Space Station Sunday: New Crew, And Robot Rovers Too

Good afternoon, space fans!  Here's what was up on the ISS this week.

Controlled chaos of the coolest sort.
(Image courtesy

Yesterday evening, the Soyuz TMA-20M spacecraft bearing the new ISS crewmembers of Expedition 47/48 arrived safely at the station. NASA Astronaut Jeff Williams and Roscosmos cosmonauts Oleg Skripochka and Alexey Ovchinin docked to the International Space Station’s Poisk module at 11:09 p.m. EDT/3:09 a.m. UTC.

Williams, left, seems particularly psyched for some spaceflight.
(Image courtesy

The station, which was some 250 miles above the western coast of Peru at the time of docking, is now at full crew strength of six spacemen.  They join NASA astronaut (and current ISS commander) Tim Kopra, ESA astronaut Tim Peake, and cosmonaut Yuri Malenchenko.

Tim Peake, Britain's first astronaut on the ISS, has been enthralling audiences with his reports on space life.  This week, he drove a remotely-controlled rover called the Eurobot, all while never leaving his lofty perch on the ISS.  The Eurobot was stationed in the European Space Agency's technical center in the Netherlands, and was controlled via the "space internet" that links the station with mission controllers all around the world.

Eurobot, the coolest remote-control car ever.
(Image courtesy

And this was no mere rover joyride.  Peake was tasked with maneuvering Eurobot through a simulated space-base that needed solar array repairs, and to manually direct the robot to make contact with the array machinery.  He'll continue rocking the remote vehicles in April, when he will guide a rover named Bridget through a simulated Mars-like environment, in the dark, with no foreknowledge of the terrain.  These experiments will be very valuable in learning how humans and robots can interact when tasked with exploring new celestial bodies from afar.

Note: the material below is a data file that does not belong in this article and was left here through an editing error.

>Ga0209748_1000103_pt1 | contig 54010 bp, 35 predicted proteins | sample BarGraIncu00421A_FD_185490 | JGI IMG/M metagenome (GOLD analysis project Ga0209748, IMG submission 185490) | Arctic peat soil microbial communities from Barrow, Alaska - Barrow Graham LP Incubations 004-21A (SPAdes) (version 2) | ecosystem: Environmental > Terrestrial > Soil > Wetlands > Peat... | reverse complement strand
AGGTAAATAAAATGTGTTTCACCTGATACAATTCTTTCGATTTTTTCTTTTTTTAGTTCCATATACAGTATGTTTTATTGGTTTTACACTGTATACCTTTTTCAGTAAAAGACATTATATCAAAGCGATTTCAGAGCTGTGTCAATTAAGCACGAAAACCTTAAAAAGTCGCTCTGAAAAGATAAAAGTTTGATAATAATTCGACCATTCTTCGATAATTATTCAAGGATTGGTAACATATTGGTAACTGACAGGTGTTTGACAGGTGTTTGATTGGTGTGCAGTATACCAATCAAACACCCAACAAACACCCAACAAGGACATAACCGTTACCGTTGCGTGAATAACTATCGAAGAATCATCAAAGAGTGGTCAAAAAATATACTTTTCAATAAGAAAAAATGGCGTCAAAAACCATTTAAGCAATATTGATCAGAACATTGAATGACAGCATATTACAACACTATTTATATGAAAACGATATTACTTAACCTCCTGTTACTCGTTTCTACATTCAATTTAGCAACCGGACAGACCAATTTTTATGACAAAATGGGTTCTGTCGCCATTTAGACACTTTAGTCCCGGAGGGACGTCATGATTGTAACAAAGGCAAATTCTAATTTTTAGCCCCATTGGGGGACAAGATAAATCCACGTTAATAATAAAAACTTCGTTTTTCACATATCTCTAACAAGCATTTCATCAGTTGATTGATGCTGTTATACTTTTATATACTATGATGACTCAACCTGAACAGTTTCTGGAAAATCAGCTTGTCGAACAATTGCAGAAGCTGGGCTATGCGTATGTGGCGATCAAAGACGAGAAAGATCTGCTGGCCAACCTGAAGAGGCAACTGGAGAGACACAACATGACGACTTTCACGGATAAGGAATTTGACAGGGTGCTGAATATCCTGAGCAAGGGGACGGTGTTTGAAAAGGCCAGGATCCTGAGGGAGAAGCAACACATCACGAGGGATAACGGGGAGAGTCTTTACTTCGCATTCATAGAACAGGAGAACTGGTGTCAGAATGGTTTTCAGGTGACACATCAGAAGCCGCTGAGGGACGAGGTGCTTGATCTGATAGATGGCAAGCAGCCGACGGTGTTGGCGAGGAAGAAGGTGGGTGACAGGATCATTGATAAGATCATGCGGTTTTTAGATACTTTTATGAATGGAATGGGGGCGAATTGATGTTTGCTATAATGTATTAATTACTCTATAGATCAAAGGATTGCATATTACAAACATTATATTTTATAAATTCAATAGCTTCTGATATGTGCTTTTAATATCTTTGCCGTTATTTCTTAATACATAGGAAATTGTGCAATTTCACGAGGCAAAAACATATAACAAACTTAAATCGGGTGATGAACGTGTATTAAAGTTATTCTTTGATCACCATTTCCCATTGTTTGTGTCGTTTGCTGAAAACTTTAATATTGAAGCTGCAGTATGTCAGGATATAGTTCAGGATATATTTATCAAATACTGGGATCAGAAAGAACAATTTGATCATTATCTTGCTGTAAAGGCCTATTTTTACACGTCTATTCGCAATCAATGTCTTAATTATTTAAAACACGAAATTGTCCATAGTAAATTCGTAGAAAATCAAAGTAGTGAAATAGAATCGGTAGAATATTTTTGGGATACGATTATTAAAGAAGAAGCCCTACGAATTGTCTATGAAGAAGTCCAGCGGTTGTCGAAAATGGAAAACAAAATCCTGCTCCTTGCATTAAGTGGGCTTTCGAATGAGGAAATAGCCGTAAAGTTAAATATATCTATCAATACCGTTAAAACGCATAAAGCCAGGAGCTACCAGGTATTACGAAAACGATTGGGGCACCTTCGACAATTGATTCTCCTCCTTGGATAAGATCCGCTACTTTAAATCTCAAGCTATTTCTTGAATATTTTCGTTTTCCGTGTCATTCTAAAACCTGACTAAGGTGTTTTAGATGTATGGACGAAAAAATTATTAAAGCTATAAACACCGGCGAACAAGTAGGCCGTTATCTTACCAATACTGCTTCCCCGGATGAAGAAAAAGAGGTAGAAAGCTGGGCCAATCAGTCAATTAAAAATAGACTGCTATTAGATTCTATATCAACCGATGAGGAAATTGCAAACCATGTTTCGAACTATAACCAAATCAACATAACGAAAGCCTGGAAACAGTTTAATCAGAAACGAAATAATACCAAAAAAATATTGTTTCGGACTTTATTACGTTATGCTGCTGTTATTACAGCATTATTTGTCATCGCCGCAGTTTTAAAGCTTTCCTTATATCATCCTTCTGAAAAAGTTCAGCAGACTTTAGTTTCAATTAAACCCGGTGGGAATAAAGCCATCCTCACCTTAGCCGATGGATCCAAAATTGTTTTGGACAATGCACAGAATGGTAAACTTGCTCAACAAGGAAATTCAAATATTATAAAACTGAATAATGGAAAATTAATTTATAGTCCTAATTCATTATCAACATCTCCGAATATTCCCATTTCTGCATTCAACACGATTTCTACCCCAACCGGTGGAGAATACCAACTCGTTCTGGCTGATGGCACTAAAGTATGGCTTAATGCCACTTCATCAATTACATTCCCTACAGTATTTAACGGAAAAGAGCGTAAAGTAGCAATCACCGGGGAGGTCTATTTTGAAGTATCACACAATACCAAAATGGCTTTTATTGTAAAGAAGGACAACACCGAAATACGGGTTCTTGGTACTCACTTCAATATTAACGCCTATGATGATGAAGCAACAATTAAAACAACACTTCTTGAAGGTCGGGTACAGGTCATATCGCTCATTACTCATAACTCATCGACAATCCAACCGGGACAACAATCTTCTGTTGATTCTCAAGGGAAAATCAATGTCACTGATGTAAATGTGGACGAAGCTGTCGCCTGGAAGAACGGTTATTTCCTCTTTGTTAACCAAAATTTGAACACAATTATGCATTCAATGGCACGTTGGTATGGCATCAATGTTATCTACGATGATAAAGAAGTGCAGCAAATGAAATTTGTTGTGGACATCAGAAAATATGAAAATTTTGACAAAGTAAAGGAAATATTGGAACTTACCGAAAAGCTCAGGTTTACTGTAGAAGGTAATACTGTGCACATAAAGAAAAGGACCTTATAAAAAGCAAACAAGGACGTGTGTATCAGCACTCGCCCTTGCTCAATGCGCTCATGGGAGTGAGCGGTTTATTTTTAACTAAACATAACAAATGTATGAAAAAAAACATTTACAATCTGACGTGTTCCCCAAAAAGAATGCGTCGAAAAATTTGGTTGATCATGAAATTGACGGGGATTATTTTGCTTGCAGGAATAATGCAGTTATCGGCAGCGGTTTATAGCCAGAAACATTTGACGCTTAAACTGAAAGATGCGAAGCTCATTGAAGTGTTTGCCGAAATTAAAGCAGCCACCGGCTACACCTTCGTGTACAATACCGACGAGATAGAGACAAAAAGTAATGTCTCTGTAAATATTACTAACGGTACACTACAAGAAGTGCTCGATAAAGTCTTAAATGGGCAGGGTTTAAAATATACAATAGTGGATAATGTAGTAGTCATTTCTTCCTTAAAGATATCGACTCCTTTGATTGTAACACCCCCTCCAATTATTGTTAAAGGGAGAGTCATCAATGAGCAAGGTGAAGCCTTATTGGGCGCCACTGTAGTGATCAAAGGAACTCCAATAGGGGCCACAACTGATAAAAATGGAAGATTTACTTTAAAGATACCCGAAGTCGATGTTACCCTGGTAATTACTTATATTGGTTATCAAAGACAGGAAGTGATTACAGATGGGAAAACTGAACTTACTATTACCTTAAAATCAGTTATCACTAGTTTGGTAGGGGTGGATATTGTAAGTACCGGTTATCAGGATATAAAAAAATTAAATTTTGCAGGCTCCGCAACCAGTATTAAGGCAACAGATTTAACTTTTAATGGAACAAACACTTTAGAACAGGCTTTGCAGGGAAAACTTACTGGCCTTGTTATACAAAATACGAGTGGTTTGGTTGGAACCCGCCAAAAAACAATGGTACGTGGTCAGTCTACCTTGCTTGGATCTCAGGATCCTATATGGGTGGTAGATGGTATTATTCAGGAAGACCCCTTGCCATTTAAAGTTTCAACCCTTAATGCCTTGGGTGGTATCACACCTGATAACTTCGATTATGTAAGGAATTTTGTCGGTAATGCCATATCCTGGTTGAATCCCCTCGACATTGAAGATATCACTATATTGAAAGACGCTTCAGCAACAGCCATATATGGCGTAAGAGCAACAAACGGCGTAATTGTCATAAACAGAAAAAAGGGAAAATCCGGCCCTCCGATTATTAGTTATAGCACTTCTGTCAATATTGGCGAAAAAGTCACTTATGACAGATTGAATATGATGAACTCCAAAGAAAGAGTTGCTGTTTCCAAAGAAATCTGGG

Bridget is ready to head for the simulated Martian hills with Tim Peake.
(Image courtesy Aribus Defence and Space-E. Allouis.)

Want to see the station for yourself, but are short a few million dollars for a Soyuz of your own?  No worries!  You can use NASA's Spot The Station website to discern all current ISS flybys, including precisely when and where you can watch the station swoop past your neighborhood.  You can even have text messages sent to your phone to keep you updated on the orbits, and to look cool getting texts from NASA.

If you want something a little more up-close and personal, you can enjoy this wonderful 3D panorama walk-through (float-through?) of the station, captured by ESA astronaut Samantha Cristoforetti shortly before she headed back to Earth last year.  Don't forget to look up and never know where something interesting might be positioned in micro-gravity!

That's all for this week, space fans.  Swing by next Sunday for even more awesomeness from orbit.  Watch this space!

Started from the bottom...
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